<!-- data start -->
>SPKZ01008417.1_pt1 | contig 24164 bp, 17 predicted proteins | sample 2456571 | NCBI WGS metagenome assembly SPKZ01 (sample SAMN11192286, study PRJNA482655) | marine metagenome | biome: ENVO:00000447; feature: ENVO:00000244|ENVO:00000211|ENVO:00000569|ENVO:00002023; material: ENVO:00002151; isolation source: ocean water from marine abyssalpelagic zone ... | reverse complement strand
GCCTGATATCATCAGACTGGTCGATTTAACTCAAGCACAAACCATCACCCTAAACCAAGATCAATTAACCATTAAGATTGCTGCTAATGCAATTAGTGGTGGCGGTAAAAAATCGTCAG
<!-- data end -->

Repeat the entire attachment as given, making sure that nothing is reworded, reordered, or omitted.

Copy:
>SPKZ01008417.1_pt1 | contig 24164 bp, 17 predicted proteins | sample 2456571 | NCBI WGS metagenome assembly SPKZ01 (sample SAMN11192286, study PRJNA482655) | marine metagenome | biome: ENVO:00000447; feature: ENVO:00000244|ENVO:00000211|ENVO:00000569|ENVO:00002023; material: ENVO:00002151; isolation source: ocean water from marine abyssalpelagic zone ... | reverse complement strand
GCCTGATATCATCAGACTGGTCGATTTAACTCAAGCACAAACCATCACCCTAAACCAAGATCAATTAACCATTAAGATTGCTGCTAATGCAATTAGTGGTGGCGGTAAAAAATCGTCAG